I am reading Dummit and Foote, section 7.5 Rings of Fractions. I am working through Theorem 15 on page 261 (see attachment)

I am happy with D&F's prrof of Th 15 (thanks in part to a post by Deveno) down to the following paragraph: (see attachment)

"Next note that each $\displaystyle d \in D$ has a multiplicative inverse in Q: namely if d is represented by the fraction $\displaystyle \frac{de}{e} $ then its multiplicative inverse is $\displaystyle \frac{e}{de}$. One sees that every element of Q can be written as $\displaystyle r \cdot d^-1 $ for some $\displaystyle r \in R $ and some $\displaystyle d \in D $."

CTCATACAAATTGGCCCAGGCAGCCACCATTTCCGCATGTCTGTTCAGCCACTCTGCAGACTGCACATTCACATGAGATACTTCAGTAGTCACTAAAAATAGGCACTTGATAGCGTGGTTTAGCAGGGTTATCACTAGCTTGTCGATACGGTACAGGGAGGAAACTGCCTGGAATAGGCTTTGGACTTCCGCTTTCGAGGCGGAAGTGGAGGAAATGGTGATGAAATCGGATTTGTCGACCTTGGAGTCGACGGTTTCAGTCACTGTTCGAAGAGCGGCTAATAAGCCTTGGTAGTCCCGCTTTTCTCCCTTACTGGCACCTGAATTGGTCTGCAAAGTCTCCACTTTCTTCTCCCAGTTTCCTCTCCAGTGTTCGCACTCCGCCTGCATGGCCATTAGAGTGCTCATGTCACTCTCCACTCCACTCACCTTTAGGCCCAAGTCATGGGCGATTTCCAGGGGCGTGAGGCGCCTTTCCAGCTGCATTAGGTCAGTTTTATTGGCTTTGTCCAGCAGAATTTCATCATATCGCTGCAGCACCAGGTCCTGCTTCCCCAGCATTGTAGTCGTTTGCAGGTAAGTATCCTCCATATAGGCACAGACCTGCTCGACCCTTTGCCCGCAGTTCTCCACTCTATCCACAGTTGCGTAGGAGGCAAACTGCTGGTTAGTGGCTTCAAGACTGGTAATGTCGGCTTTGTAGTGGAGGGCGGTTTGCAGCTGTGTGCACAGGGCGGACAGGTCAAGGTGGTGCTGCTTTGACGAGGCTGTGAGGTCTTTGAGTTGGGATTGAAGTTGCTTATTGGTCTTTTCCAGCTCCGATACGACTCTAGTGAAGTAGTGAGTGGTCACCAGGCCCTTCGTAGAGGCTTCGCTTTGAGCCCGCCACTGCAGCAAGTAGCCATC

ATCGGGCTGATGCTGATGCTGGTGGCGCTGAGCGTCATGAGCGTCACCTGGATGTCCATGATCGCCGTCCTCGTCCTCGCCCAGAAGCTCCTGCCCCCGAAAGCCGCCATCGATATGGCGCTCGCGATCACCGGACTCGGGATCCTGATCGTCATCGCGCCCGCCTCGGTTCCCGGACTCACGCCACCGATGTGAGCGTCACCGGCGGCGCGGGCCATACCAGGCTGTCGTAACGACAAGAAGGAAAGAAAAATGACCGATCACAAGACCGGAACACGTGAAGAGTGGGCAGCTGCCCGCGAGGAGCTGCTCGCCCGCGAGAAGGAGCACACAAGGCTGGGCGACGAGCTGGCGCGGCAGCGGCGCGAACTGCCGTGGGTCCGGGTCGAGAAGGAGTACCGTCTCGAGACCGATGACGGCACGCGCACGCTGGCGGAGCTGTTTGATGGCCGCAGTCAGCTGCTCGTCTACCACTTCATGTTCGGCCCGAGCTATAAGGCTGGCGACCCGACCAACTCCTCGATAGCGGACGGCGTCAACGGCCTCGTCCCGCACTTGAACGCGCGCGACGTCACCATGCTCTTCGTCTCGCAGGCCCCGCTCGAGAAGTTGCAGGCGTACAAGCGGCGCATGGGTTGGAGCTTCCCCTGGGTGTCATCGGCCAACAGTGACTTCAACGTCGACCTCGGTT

Presumably in this paragraph $\displaystyle e \in D $ so that we are sure that $\displaystyle de \in D $ . We can also be sure that the inverse is unique because if d is represented by $\displaystyle \frac{df}{f}$ with inverse $\displaystyle \frac{f}{df}$ where $\displaystyle f \in D $ then $\displaystyle \frac{f}{df} \sim \frac{e}{de} $ ("cross multiply")

But when D&F write:

"One sees that every element of Q can be written as $\displaystyle r \cdot d^{-1} $ for some $\displaystyle r \in R $ and some $\displaystyle d \in D $."- what exactly do they mean by $\displaystyle r \cdot d^{-1}$ - is this just shorthand for $\displaystyle \frac{re}{de} $?

Can someone please clarify this for me?

Peter